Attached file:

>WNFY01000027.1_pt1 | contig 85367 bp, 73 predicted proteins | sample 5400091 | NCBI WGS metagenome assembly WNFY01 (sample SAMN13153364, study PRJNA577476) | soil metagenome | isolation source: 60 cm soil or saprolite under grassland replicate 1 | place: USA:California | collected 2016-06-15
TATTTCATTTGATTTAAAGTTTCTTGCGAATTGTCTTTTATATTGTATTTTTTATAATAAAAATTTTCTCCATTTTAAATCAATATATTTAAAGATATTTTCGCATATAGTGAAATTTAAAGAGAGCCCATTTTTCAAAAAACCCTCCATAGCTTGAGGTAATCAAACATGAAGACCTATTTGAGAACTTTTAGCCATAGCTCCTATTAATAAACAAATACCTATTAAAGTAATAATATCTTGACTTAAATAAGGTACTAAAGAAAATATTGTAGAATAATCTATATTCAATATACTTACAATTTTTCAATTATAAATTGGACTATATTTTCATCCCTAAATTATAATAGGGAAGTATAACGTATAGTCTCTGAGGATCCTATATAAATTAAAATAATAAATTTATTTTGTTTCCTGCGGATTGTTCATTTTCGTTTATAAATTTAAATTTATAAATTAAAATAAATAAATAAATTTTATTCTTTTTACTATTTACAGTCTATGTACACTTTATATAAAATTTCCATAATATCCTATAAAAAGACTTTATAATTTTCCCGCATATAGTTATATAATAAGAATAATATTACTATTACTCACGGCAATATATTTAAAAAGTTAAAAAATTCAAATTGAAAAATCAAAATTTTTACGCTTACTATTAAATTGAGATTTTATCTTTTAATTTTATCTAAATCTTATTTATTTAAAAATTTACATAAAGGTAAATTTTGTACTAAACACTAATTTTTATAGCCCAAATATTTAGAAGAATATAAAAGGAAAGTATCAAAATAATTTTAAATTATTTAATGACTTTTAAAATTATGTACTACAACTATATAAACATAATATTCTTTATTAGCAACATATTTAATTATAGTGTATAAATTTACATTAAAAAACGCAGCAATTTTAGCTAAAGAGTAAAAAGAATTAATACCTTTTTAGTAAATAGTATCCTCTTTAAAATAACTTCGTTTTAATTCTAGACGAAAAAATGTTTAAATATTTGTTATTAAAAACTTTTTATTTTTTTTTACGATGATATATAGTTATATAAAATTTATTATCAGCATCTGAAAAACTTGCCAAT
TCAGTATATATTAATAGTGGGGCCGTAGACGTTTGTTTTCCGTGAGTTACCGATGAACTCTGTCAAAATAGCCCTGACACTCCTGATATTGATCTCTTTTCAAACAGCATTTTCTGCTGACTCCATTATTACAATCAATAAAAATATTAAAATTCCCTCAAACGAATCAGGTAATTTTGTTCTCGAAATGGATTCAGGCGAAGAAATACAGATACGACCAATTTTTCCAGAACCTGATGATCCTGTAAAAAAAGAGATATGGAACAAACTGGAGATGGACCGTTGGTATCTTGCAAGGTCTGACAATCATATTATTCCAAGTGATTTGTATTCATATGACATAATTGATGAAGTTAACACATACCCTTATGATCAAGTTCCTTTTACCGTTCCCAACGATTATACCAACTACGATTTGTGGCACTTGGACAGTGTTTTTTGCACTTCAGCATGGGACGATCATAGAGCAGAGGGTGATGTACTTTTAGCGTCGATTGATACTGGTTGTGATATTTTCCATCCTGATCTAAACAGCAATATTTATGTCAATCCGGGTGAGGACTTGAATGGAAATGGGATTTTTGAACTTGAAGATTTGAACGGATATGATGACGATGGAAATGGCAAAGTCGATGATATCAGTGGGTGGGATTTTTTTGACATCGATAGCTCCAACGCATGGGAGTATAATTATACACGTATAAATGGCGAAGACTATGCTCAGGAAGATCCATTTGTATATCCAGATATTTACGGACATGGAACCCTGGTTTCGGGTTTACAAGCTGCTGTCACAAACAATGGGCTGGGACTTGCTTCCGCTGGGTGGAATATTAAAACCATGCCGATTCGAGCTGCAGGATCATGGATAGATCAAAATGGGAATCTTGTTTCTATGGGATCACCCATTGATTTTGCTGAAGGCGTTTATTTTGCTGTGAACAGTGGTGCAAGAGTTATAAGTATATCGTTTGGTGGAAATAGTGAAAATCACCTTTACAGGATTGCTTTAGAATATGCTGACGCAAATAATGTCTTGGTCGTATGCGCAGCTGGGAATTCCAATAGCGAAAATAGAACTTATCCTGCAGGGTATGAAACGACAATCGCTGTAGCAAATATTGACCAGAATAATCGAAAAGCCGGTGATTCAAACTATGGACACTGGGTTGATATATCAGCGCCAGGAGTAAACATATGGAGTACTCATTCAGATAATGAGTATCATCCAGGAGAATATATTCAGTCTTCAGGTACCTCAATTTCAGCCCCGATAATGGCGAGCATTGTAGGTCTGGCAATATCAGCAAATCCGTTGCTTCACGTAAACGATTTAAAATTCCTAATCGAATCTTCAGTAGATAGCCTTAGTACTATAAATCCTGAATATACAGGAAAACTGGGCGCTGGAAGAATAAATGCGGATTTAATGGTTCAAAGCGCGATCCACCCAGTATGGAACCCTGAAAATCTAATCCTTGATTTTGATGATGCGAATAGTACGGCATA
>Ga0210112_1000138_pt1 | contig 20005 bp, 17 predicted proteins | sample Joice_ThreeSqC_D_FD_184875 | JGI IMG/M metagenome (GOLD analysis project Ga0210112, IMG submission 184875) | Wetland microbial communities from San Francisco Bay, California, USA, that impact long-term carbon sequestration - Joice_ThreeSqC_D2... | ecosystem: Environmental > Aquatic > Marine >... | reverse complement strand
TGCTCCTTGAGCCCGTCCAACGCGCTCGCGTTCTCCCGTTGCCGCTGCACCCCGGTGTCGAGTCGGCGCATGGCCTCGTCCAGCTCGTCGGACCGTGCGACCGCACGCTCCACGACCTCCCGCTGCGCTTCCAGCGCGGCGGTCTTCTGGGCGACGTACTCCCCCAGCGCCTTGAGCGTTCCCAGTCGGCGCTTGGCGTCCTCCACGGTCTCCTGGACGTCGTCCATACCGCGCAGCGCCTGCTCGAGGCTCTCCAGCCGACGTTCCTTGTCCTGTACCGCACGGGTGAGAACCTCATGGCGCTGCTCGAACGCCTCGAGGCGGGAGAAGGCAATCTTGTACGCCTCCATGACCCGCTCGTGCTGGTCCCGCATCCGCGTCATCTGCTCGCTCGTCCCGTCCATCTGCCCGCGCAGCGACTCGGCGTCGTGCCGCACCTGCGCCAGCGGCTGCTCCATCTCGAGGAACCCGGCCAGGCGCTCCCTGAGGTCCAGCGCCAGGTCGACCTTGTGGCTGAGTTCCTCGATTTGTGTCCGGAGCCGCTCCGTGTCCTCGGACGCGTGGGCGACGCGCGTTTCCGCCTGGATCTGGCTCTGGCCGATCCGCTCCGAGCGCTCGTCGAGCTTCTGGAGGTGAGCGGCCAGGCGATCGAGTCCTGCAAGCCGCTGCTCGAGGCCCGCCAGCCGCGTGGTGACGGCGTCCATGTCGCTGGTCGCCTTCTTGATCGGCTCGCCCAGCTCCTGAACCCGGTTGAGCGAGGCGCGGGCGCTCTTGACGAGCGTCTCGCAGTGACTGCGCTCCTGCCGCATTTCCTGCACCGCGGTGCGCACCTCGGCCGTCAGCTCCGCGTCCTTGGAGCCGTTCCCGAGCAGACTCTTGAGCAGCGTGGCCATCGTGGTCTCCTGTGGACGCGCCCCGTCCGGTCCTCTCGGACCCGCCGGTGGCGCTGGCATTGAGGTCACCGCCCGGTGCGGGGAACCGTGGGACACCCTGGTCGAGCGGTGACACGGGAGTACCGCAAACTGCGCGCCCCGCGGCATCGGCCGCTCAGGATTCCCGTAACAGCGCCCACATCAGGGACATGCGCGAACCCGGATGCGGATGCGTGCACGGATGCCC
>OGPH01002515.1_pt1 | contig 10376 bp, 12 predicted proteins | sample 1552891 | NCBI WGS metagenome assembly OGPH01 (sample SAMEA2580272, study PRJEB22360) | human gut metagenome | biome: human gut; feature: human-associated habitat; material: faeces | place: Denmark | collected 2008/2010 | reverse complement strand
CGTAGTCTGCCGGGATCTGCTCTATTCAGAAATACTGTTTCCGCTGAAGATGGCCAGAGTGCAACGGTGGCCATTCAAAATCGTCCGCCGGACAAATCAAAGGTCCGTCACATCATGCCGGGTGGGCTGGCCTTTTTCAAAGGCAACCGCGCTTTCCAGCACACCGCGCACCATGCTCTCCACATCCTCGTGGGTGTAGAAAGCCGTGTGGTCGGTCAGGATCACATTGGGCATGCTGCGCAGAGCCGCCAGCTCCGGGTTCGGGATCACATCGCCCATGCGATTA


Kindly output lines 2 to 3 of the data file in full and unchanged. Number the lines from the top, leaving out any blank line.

TATTTCATTTGATTTAAAGTTTCTTGCGAATTGTCTTTTATATTGTATTTTTTATAATAAAAATTTTCTCCATTTTAAATCAATATATTTAAAGATATTTTCGCATATAGTGAAATTTAAAGAGAGCCCATTTTTCAAAAAACCCTCCATAGCTTGAGGTAATCAAACATGAAGACCTATTTGAGAACTTTTAGCCATAGCTCCTATTAATAAACAAATACCTATTAAAGTAATAATATCTTGACTTAAATAAGGTACTAAAGAAAATATTGTAGAATAATCTATATTCAATATACTTACAATTTTTCAATTATAAATTGGACTATATTTTCATCCCTAAATTATAATAGGGAAGTATAACGTATAGTCTCTGAGGATCCTATATAAATTAAAATAATAAATTTATTTTGTTTCCTGCGGATTGTTCATTTTCGTTTATAAATTTAAATTTATAAATTAAAATAAATAAATAAATTTTATTCTTTTTACTATTTACAGTCTATGTACACTTTATATAAAATTTCCATAATATCCTATAAAAAGACTTTATAATTTTCCCGCATATAGTTATATAATAAGAATAATATTACTATTACTCACGGCAATATATTTAAAAAGTTAAAAAATTCAAATTGAAAAATCAAAATTTTTACGCTTACTATTAAATTGAGATTTTATCTTTTAATTTTATCTAAATCTTATTTATTTAAAAATTTACATAAAGGTAAATTTTGTACTAAACACTAATTTTTATAGCCCAAATATTTAGAAGAATATAAAAGGAAAGTATCAAAATAATTTTAAATTATTTAATGACTTTTAAAATTATGTACTACAACTATATAAACATAATATTCTTTATTAGCAACATATTTAATTATAGTGTATAAATTTACATTAAAAAACGCAGCAATTTTAGCTAAAGAGTAAAAAGAATTAATACCTTTTTAGTAAATAGTATCCTCTTTAAAATAACTTCGTTTTAATTCTAGACGAAAAAATGTTTAAATATTTGTTATTAAAAACTTTTTATTTTTTTTTACGATGATATATAGTTATATAAAATTTATTATCAGCATCTGAAAAACTTGCCAAT
TCAGTATATATTAATAGTGGGGCCGTAGACGTTTGTTTTCCGTGAGTTACCGATGAACTCTGTCAAAATAGCCCTGACACTCCTGATATTGATCTCTTTTCAAACAGCATTTTCTGCTGACTCCATTATTACAATCAATAAAAATATTAAAATTCCCTCAAACGAATCAGGTAATTTTGTTCTCGAAATGGATTCAGGCGAAGAAATACAGATACGACCAATTTTTCCAGAACCTGATGATCCTGTAAAAAAAGAGATATGGAACAAACTGGAGATGGACCGTTGGTATCTTGCAAGGTCTGACAATCATATTATTCCAAGTGATTTGTATTCATATGACATAATTGATGAAGTTAACACATACCCTTATGATCAAGTTCCTTTTACCGTTCCCAACGATTATACCAACTACGATTTGTGGCACTTGGACAGTGTTTTTTGCACTTCAGCATGGGACGATCATAGAGCAGAGGGTGATGTACTTTTAGCGTCGATTGATACTGGTTGTGATATTTTCCATCCTGATCTAAACAGCAATATTTATGTCAATCCGGGTGAGGACTTGAATGGAAATGGGATTTTTGAACTTGAAGATTTGAACGGATATGATGACGATGGAAATGGCAAAGTCGATGATATCAGTGGGTGGGATTTTTTTGACATCGATAGCTCCAACGCATGGGAGTATAATTATACACGTATAAATGGCGAAGACTATGCTCAGGAAGATCCATTTGTATATCCAGATATTTACGGACATGGAACCCTGGTTTCGGGTTTACAAGCTGCTGTCACAAACAATGGGCTGGGACTTGCTTCCGCTGGGTGGAATATTAAAACCATGCCGATTCGAGCTGCAGGATCATGGATAGATCAAAATGGGAATCTTGTTTCTATGGGATCACCCATTGATTTTGCTGAAGGCGTTTATTTTGCTGTGAACAGTGGTGCAAGAGTTATAAGTATATCGTTTGGTGGAAATAGTGAAAATCACCTTTACAGGATTGCTTTAGAATATGCTGACGCAAATAATGTCTTGGTCGTATGCGCAGCTGGGAATTCCAATAGCGAAAATAGAACTTATCCTGCAGGGTATGAAACGACAATCGCTGTAGCAAATATTGACCAGAATAATCGAAAAGCCGGTGATTCAAACTATGGACACTGGGTTGATATATCAGCGCCAGGAGTAAACATATGGAGTACTCATTCAGATAATGAGTATCATCCAGGAGAATATATTCAGTCTTCAGGTACCTCAATTTCAGCCCCGATAATGGCGAGCATTGTAGGTCTGGCAATATCAGCAAATCCGTTGCTTCACGTAAACGATTTAAAATTCCTAATCGAATCTTCAGTAGATAGCCTTAGTACTATAAATCCTGAATATACAGGAAAACTGGGCGCTGGAAGAATAAATGCGGATTTAATGGTTCAAAGCGCGATCCACCCAGTATGGAACCCTGAAAATCTAATCCTTGATTTTGATGATGCGAATAGTACGGCATA